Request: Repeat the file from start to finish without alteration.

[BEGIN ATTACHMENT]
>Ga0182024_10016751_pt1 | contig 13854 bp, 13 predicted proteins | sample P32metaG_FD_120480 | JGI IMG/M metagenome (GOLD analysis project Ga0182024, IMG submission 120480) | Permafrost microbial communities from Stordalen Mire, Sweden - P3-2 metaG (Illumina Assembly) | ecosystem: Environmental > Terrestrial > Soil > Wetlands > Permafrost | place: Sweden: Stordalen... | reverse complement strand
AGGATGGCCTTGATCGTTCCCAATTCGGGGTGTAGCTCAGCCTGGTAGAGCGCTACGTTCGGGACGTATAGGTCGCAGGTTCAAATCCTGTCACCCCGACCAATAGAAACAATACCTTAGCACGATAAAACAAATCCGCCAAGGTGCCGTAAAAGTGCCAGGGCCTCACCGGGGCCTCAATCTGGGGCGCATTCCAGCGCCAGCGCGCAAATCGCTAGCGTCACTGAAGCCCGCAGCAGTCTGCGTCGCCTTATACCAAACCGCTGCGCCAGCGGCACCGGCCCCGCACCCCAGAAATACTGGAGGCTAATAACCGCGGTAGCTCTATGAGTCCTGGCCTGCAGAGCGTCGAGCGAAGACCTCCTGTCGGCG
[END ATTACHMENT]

>Ga0182024_10016751_pt1 | contig 13854 bp, 13 predicted proteins | sample P32metaG_FD_120480 | JGI IMG/M metagenome (GOLD analysis project Ga0182024, IMG submission 120480) | Permafrost microbial communities from Stordalen Mire, Sweden - P3-2 metaG (Illumina Assembly) | ecosystem: Environmental > Terrestrial > Soil > Wetlands > Permafrost | place: Sweden: Stordalen... | reverse complement strand
AGGATGGCCTTGATCGTTCCCAATTCGGGGTGTAGCTCAGCCTGGTAGAGCGCTACGTTCGGGACGTATAGGTCGCAGGTTCAAATCCTGTCACCCCGACCAATAGAAACAATACCTTAGCACGATAAAACAAATCCGCCAAGGTGCCGTAAAAGTGCCAGGGCCTCACCGGGGCCTCAATCTGGGGCGCATTCCAGCGCCAGCGCGCAAATCGCTAGCGTCACTGAAGCCCGCAGCAGTCTGCGTCGCCTTATACCAAACCGCTGCGCCAGCGGCACCGGCCCCGCACCCCAGAAATACTGGAGGCTAATAACCGCGGTAGCTCTATGAGTCCTGGCCTGCAGAGCGTCGAGCGAAGACCTCCTGTCGGCG